Sunday, February 26, 2012

Deja Vu for me (from past lives), at "As the Youth run a Service-Concert" at an Arlington VA church; film "Sunday's Aliens"



I thought I would follow up on last week’s note on the “30 Hour Famine”, because the youth at Trinity Presbyterian Church in Arlington put on quite a multi-media performance today with music, brief “sermons”, and a short film.

The highlight of the “singspiration” was a setting of Matt Redman’s “We Are the Free”, with the famous lyrics, “there’s a fire in our hearts”.  Plenty of guitar music followed.

The testimonials, or three-minute sermons, tended to revolve around the reasons for fasting and for personal involvement "in deed" with those in need, rather than just on the distant giving of money.  I wasn’t aware that fasting was taken up in the Old Testament (Isaiah 58, which talks about “going through the motions”).  The moral demands in Matthew 25, toward the end of the Chapter, are striking.  In fact, back in the 1980s, the Lama Foundation in New Mexico (since rebuilt from a 1996 fire), offered weekends of “purification through fasting” as well as “spring work camps” (I went to one of them in May 1984).  This is really a loaded topic for me, the idea of that everyone must learn to become a social creature (and not decide he or she can reject everyone who is less than perfect).  I’ve talked about it a lot on my main blog, and today on my Issues Blog in a posting about a NY Times article on “moral hazard” and the limits of depending on “personal responsibility”.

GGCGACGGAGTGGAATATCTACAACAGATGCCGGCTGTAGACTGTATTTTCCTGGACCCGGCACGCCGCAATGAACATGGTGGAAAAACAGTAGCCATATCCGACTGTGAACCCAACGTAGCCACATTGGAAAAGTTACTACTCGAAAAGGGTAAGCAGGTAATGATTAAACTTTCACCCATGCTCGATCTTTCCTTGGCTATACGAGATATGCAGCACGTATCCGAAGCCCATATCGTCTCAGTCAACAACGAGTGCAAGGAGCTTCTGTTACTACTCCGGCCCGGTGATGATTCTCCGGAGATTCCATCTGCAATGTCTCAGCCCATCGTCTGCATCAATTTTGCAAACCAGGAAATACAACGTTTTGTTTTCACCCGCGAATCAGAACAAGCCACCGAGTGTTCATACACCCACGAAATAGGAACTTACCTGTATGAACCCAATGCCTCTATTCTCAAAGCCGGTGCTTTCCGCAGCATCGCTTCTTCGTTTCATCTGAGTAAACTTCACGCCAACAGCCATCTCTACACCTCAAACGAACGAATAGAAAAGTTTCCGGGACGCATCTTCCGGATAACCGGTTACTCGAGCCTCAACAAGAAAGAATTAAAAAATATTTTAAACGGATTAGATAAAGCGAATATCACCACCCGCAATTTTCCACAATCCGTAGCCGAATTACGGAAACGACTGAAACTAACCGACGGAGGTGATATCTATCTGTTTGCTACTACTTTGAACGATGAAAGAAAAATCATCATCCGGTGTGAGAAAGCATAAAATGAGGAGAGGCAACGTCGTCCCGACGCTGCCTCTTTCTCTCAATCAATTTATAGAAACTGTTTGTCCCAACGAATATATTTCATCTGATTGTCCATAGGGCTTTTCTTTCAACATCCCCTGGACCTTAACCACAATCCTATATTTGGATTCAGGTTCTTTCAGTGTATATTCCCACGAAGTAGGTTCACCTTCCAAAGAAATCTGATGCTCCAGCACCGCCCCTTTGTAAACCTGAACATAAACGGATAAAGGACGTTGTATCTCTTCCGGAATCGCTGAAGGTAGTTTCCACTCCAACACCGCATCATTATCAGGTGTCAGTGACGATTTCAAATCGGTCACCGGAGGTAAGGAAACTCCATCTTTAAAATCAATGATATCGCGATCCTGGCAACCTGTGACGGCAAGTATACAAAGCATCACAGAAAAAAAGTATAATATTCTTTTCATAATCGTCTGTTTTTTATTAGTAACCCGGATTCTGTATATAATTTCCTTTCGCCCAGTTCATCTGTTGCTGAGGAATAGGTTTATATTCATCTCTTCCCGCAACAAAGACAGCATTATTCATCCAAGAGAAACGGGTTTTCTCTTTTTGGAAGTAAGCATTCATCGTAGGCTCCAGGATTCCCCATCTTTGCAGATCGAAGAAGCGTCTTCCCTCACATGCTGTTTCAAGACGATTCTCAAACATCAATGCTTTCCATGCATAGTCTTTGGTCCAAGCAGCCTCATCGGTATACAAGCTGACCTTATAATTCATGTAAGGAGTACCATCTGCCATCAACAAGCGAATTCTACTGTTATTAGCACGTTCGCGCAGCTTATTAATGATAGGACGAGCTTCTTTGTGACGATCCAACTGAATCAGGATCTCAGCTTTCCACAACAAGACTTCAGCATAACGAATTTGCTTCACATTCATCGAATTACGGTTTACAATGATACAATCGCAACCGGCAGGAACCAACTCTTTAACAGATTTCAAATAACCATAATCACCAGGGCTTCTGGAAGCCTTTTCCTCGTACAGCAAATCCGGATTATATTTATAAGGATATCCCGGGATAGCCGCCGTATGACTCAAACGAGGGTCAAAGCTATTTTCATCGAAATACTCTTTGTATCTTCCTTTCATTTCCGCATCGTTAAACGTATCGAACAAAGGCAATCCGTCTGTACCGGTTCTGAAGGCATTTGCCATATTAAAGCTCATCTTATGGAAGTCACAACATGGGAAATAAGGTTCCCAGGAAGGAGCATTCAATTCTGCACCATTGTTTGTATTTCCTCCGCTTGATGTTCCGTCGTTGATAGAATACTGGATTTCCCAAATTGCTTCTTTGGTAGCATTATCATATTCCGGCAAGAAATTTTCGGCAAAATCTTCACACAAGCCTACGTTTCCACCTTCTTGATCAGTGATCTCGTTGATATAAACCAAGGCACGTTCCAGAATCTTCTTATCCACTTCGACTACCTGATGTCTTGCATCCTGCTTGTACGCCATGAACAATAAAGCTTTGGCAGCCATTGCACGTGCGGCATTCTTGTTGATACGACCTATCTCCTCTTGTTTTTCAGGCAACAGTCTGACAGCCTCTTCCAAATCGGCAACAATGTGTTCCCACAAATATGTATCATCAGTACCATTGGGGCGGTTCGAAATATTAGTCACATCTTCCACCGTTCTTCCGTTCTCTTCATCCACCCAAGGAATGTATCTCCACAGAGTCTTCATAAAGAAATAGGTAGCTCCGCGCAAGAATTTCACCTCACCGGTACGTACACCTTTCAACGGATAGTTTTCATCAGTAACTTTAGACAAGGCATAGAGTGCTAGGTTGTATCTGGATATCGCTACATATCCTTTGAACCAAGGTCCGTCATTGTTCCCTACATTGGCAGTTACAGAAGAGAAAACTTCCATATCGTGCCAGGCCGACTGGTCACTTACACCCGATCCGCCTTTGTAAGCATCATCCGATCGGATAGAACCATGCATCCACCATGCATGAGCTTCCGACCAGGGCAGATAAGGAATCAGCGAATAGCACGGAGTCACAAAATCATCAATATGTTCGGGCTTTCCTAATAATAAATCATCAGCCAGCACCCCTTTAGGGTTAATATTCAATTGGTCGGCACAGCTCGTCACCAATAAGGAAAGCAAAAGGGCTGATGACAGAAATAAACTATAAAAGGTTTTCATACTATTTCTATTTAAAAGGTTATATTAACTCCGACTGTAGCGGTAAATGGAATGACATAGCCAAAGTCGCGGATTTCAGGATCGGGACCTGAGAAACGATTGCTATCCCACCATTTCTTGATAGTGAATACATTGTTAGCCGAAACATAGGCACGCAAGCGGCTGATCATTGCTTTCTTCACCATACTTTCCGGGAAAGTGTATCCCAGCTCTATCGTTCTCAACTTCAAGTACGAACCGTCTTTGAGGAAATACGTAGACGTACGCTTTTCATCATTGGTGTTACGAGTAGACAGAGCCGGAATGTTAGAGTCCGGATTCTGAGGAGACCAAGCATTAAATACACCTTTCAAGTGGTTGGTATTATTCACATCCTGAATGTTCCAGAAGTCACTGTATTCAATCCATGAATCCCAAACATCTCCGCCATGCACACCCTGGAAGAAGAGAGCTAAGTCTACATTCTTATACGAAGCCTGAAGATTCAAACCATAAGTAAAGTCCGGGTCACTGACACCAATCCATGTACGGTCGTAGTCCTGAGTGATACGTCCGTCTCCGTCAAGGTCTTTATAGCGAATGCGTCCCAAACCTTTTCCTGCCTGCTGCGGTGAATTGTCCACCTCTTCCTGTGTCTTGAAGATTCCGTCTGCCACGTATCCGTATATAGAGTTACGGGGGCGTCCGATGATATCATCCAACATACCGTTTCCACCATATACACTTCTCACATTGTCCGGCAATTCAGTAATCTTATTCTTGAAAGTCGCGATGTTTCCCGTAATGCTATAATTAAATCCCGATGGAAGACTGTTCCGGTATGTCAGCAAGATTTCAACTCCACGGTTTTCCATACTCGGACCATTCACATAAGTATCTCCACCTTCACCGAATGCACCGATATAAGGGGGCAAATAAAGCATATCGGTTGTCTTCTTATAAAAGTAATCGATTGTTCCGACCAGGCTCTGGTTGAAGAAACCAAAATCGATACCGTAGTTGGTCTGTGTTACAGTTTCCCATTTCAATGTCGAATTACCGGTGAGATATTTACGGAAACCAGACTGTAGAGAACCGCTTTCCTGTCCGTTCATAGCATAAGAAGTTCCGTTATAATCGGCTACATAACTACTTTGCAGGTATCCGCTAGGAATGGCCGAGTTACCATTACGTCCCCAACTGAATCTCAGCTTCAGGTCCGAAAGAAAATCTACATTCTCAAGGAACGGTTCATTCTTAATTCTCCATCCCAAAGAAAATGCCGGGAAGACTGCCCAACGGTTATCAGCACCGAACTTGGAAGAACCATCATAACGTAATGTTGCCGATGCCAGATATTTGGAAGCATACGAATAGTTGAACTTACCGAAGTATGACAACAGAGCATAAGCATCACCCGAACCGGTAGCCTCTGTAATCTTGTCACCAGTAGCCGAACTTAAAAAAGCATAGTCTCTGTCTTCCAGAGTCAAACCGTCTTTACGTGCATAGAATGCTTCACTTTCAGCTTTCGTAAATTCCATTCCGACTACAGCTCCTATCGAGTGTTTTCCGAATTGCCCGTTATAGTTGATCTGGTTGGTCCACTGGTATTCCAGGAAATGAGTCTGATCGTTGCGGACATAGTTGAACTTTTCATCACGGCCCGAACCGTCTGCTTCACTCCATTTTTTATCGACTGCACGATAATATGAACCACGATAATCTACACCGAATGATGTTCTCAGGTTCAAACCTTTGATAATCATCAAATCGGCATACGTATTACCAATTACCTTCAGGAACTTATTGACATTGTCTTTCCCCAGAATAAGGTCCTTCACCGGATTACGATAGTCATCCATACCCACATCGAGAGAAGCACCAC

The short film (the postlude), about four minutes, was a sequel  “Friday’s Aliens II” (Movie Blog, Feb. 27, 2011), which I guess you could title “Sunday Is Coming” (given a famous 1981 sermon in Dallas by MCC pastor David Day).  Or maybe we call it "Sunday's Aliens". The youth dressed in choir robes with cross-like designs and distorted them (through digital editing of the film, I think) to look like ghosts.  A couple people were actually a little disturbed by this kind of comedy. 

What an "Event" for Oscars Day!

I don’t recall if I’ve mentioned this, but a the old MCC Dallas, back in August 1979 (long before the Cathedral of Hope was built), at a Sunday night service, a popular guitar singer named Terry was performing “He’s Alive”, and a woman who had been paralyzed got up and walked for the first time in years, at least according to what I was told.  (Maybe it was an illusion: after my hip fracture accident in 1998, I put aside my crutches “for the first time” at an Academy Awards benefit party in Minneapolis and spent the evening without them.)  I’ve seen a couple of people “slain in the spirit” at a service in Pensacola FL (in 1998, when I visited the Brownsville Assembly of God), and it certainly seems real to the people participating.  I had my own epiphany at a night service on a Texas prairie on 1979 (during a storm), but that’s a topic for another day.

Note: I took the third picture tonight at the Rosslyn Metro, as I was returning from an Oscars party in Georgetown.  I am seeing this all around Metro stations these days, outside, in the winter.  It was around 35oF when I shot the picture outside.  

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